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Do depletant stabilized water-in-oil microemulsions have implications for nanoencapsulation?
Leggins Abraham, , Moorthi Pichumani
Published in Elsevier B.V.
2019
Volume: 577
   
Pages: 440 - 448
Abstract
The physico-chemical mechanisms associated with surfactant-free depletant stabilized water-in-oil microemulsion based shell encapsulation processes merit detailed investigation owing to the possibility of a direct correlation between encapsulation and the stable water-in-oil microemulsion system. The presence of core nanoparticles is expected to influence the formation of stable water-in-oil microemulsion system wherein polyethylene glycol (PEG) is used as depletant material. The depletant is expected to play a dual role: on one hand, it reduces the surface tension of de-ionized water during the synthesis of core while on the other hand, it helps to form stable water-in-oil microemulsion system (surfactant free) and the subsequent organization of silica coating over magnetite and systematic measurements have implications on nano encapsulation. The water-in-oil microemulsion system stabilized by depletant material is formulated with the presence of core-nanoparticles. The stability of the water-in-oil microemulsion is quantified by measuring the average hydrodynamic diameter. The presence of silica coating on core nanoparticles is robustly demonstrated using (a) small angle X-ray scattering data and Guinier plot analysis, (b) isoelectric point measurement, (c) high-resolution transmission electron microscopy, and (d) infrared spectroscopy. When the concentration of PEG and water-particles mixture (WP mixture) increases, the average hydrodynamic diameter of water-in-oil microemulsion decreases. Multiple magnetite nanoparticles are accommodated within each water droplet, without the occurrence of instability/agglomeration event. This ensures a higher yield via this process. Breakdown of stable water-in-oil microemulsion hinders the shell coating process and this is a first attempt to form the surfactant-free depletant stabilized water-in-oil microemulsion systems. The effects observed in this work have important implications for the development of new approaches to the formation of water-in-oil microemulsion systems and subsequent encapsulation processes. © 2019 Elsevier B.V.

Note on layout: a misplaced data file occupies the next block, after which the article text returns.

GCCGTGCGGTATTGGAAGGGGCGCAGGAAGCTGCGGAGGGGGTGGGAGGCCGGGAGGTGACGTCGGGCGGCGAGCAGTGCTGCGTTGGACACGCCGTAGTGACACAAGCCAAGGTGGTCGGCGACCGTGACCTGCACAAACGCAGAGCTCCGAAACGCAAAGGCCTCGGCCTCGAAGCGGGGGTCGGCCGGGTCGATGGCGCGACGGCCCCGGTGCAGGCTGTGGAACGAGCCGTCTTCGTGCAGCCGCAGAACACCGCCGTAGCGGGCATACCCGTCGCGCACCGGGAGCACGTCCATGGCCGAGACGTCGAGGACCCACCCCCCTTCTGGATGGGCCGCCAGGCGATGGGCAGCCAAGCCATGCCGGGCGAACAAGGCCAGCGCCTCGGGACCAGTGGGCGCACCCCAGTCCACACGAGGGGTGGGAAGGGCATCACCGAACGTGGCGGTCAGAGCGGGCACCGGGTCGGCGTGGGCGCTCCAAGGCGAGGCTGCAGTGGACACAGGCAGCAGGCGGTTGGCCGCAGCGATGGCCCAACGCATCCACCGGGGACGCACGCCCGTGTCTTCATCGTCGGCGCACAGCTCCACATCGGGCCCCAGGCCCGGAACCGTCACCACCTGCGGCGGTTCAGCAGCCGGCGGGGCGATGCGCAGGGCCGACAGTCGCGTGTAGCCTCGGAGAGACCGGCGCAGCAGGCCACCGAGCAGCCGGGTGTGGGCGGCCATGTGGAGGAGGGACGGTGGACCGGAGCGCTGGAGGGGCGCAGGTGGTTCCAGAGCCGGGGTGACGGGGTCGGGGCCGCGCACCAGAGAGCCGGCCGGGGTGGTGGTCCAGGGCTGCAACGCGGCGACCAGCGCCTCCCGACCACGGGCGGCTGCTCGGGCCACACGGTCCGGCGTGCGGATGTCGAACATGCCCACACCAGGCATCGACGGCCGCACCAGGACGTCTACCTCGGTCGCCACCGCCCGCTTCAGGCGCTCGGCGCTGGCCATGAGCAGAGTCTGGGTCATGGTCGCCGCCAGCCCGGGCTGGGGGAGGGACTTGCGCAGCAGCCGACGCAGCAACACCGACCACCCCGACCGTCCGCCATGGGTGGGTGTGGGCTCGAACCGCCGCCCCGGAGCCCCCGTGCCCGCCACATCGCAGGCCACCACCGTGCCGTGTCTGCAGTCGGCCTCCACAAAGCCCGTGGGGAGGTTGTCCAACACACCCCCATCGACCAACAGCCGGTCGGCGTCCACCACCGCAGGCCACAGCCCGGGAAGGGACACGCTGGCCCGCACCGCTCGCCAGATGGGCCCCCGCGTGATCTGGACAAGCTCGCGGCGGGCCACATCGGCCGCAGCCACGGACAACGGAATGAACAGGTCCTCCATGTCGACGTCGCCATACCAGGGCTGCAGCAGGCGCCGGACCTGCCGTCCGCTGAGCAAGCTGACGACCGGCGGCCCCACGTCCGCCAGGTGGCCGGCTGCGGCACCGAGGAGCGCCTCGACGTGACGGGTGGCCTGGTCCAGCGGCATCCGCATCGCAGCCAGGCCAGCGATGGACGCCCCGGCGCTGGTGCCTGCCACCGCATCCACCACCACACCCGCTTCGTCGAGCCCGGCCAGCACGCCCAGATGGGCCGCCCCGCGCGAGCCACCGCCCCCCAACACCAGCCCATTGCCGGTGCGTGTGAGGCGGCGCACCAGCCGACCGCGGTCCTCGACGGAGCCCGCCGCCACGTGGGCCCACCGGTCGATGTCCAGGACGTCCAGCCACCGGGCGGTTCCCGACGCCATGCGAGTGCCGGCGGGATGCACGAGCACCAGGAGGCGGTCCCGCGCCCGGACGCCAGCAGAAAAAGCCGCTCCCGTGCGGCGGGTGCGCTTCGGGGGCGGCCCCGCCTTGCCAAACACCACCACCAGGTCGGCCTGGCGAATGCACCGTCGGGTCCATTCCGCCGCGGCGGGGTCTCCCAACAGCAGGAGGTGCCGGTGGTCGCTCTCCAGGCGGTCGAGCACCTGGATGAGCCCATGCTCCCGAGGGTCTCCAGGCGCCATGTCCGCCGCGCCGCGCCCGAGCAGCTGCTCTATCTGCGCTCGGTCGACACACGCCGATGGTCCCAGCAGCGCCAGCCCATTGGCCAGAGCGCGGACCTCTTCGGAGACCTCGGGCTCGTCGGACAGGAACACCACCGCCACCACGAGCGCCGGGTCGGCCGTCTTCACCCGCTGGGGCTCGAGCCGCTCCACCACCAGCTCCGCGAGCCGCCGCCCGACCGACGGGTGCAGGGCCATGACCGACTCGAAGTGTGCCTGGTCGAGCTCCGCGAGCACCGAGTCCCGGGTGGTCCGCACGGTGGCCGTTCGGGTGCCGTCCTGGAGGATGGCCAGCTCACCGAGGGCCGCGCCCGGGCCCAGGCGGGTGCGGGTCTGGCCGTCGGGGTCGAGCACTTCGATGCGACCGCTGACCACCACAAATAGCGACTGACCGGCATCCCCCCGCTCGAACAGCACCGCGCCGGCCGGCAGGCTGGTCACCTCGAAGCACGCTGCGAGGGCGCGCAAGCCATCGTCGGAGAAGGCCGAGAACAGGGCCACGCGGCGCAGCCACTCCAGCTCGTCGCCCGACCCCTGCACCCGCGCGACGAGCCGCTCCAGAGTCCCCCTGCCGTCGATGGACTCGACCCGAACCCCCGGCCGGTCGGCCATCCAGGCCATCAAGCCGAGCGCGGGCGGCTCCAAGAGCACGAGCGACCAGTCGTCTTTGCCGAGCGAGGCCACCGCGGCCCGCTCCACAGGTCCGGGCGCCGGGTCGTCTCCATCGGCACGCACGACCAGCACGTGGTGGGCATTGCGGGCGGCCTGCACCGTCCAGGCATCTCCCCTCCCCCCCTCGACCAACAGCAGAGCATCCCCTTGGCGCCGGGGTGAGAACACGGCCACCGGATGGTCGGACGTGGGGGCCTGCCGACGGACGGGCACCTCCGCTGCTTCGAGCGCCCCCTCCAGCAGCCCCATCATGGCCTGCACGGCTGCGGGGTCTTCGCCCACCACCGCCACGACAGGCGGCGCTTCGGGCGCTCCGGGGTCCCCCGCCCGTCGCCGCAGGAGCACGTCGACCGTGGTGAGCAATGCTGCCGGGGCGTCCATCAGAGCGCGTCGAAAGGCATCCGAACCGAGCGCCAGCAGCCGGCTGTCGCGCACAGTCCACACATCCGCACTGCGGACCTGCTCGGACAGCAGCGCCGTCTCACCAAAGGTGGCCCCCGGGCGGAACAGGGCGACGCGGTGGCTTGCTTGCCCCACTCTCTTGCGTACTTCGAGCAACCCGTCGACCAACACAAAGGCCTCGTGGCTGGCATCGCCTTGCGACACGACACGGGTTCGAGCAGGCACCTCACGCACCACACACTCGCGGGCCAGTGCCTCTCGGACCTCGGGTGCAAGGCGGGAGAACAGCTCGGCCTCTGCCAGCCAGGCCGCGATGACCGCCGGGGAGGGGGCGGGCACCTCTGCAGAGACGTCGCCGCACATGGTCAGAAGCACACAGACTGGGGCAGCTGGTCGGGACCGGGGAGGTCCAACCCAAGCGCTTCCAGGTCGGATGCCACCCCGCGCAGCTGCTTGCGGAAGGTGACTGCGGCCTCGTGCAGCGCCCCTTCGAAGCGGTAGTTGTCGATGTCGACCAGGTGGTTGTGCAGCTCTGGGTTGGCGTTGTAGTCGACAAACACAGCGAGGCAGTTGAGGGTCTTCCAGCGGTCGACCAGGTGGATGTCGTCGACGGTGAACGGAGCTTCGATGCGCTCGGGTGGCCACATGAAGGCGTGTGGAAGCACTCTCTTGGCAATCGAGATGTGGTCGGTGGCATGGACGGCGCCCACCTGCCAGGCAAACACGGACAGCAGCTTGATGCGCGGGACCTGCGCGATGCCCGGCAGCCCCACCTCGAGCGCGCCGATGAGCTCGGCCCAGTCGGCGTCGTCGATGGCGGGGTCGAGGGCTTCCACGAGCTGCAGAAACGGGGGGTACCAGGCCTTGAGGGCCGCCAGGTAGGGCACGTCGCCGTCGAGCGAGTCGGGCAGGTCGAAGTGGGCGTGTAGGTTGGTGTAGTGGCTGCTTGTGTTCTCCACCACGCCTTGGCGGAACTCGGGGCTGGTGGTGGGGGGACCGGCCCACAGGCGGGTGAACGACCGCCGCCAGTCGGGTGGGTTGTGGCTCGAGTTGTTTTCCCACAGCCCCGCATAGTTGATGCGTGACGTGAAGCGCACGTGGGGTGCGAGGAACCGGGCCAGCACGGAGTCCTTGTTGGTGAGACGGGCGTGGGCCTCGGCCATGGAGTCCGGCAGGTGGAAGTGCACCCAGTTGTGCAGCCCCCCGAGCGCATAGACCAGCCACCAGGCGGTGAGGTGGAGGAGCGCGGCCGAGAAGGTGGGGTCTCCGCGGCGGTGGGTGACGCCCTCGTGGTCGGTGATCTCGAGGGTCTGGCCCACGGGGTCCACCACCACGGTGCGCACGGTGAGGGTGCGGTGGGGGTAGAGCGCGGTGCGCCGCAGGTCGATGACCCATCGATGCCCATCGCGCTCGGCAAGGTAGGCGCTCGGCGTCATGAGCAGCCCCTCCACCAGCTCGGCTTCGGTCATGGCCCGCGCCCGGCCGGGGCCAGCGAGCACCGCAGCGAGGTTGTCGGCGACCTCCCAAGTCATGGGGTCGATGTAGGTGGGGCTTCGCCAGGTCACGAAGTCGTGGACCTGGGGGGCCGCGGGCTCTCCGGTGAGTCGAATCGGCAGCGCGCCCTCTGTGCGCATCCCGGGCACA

About the journal
JournalData powered by TypesetColloids and Surfaces A: Physicochemical and Engineering Aspects
PublisherData powered by TypesetElsevier B.V.
Open AccessNo
Concepts (35)
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    Coatings
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    Encapsulation
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    High resolution transmission electron microscopy
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    Hydrodynamics
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    Infrared spectroscopy
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    Magnetite
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    Magnetite nanoparticles
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    Mixtures
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    Silica
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    Surface active agents
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    X ray scattering
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    Core shell
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    DEPLETION FORCE
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    ENCAPSULATION PROCESS
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    Hydrodynamic diameter
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    PHYSICO-CHEMICAL MECHANISMS
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    SAXS
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    WATER IN OIL MICROEMULSION SYSTEM
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    Water-in-oil microemulsions
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    Microemulsions
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    Macrogol
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    Magnetite nanoparticle
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    Nanoparticle
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    WATER OIL CREAM
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    Article
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    Controlled study
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    DISPERSION
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    Isoelectric point
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    Microemulsion
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    Nanoencapsulation
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    Physical chemistry
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    Priority journal
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    Surface tension
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    Synthesis
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    X ray diffraction